Solid state cavity QED: Strong coupling in organic thin films

Publication Type:

Journal Article


Org. Electron., Elsevier, Volume 8, Issue 2–3, p.94-113 (2007)




2007, 2013 and earlier, Cyanine dye, Multilayer, optical properties, Polyelectrolytes, Semiconductor microcavity


We review our research efforts to develop solid state integrated devices that operate in the strong coupling limit of cavity quantum
electrodynamics (QED) for eventual application in high speed optical
switching, optical computing, and quantum computing. Our devices contain
J-aggregates of (organic) cyanine dyes which, by virtue of their molecular
arrangement and strong dipolar coupling, exhibit a collective narrow
linewidth high oscillator strength optical transition. Using J-aggregates,
the strong coupling limit can be reached at room temperature with large
coupling strengths (Rabi-splitting >250 meV) in exciton–polariton
microcavity structures. We demonstrate that high quality nanoscale thick
J-aggregate films can be uniformly deposited over macroscopic substrates,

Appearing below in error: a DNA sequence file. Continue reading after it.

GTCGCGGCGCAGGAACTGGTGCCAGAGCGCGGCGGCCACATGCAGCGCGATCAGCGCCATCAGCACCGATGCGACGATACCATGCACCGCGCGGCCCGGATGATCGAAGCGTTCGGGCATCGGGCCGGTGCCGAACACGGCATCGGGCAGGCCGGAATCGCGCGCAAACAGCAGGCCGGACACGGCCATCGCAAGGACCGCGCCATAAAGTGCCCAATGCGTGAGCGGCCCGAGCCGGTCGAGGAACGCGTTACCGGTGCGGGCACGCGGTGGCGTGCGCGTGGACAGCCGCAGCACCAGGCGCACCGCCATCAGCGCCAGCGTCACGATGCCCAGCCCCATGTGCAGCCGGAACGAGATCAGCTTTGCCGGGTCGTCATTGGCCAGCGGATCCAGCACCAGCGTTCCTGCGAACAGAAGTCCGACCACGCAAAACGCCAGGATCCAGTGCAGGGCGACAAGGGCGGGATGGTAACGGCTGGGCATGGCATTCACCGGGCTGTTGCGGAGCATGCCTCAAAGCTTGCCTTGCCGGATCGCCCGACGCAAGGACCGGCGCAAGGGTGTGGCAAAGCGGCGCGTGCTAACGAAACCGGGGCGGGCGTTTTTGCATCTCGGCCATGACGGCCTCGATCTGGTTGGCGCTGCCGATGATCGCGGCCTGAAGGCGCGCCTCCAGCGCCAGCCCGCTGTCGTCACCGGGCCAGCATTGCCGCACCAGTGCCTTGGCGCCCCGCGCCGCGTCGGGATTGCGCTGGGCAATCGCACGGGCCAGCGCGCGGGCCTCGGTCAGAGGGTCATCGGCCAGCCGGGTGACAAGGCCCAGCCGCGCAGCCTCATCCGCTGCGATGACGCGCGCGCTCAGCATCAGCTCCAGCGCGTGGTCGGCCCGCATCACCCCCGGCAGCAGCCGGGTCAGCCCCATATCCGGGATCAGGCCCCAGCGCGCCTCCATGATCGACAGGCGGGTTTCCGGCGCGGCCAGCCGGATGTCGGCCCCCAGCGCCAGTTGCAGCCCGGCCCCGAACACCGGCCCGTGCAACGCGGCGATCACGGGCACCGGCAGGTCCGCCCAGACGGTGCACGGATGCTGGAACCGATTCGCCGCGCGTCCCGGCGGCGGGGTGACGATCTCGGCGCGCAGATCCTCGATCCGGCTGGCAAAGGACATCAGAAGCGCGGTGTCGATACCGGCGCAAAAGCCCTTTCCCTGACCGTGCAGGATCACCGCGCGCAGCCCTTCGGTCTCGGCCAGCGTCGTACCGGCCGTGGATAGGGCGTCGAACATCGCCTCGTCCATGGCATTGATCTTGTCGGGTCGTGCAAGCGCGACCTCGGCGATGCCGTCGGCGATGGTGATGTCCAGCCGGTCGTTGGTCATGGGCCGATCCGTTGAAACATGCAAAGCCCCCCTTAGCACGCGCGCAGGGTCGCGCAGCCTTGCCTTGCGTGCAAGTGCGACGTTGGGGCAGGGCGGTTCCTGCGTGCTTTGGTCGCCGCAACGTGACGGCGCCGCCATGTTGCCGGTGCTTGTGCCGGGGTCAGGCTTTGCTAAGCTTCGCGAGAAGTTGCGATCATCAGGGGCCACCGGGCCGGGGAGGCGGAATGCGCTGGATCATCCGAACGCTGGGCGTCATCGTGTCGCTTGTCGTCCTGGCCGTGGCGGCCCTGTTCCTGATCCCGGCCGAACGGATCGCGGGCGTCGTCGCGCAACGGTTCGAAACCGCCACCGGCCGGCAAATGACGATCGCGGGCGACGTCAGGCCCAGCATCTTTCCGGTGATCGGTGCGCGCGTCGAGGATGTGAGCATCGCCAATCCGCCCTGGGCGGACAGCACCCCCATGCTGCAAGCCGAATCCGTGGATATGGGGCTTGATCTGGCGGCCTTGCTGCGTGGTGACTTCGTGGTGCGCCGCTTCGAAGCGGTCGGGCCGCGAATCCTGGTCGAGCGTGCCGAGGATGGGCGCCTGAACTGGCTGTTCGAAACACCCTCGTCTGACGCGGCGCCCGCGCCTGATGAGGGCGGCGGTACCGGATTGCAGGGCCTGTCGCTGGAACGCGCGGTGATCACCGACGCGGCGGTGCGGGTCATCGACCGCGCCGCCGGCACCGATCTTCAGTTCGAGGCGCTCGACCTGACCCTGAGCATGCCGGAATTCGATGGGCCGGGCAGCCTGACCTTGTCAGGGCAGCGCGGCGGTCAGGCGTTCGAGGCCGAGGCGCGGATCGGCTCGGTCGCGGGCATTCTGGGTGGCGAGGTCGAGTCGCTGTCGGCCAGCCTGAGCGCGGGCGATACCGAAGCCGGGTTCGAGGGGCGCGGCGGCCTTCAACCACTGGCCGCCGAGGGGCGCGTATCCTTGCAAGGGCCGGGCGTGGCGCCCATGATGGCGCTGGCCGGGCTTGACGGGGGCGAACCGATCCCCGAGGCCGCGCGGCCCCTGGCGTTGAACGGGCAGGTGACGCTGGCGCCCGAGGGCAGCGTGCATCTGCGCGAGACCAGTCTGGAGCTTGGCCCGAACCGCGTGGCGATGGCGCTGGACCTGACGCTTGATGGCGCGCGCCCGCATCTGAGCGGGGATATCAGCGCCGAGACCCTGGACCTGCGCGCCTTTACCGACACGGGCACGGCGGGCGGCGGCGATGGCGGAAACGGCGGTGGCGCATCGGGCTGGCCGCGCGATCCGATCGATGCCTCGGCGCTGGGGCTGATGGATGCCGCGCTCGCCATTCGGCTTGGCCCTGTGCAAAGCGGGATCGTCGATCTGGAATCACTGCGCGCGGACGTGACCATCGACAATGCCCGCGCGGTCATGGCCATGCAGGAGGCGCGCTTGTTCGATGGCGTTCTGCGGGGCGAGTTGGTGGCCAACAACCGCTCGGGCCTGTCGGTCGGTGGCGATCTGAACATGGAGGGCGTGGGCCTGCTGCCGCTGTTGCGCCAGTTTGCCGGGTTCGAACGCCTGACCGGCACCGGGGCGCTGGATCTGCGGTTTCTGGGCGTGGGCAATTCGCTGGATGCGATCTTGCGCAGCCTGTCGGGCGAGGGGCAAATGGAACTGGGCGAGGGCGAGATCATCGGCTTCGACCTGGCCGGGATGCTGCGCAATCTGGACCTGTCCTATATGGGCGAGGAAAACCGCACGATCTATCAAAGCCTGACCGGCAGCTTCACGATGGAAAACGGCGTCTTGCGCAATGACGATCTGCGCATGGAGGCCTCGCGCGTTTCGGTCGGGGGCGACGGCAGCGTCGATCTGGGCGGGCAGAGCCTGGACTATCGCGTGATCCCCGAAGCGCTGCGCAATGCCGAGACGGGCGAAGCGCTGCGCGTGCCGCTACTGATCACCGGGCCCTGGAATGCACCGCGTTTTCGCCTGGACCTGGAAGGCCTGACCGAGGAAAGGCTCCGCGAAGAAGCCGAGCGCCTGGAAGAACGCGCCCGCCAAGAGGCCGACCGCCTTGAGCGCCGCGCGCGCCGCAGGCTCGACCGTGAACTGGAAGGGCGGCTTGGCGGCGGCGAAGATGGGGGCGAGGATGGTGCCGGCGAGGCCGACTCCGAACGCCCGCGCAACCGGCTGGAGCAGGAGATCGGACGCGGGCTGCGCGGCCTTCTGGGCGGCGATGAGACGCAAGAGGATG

engineered at the molecular level, and patterned into single or
multi-dimensional photonic bandgap structures. Our unique methods for
depositing J-aggregates enabled us to structure light emitting devices
that demonstrated the first ever electrically pumped polariton emission,
uniquely accomplished in room temperature operation. Additionally, we
demonstrated critically coupled resonators that concentrate nearly all of
the incident light into 5 nm thick J-aggregate films, yielding a record
high effective absorption constant of 6.8 × 106 cm−1 for films with
thickness that is less than 1% of the incident light wavelength. Such
remarkable optical properties, enabled by scalable deposition techniques,
suggest that J-aggregates are a unique materials platform on which to
demonstrate integrated exciton–polariton devices with the far reaching
properties of polaritons in the optical domain.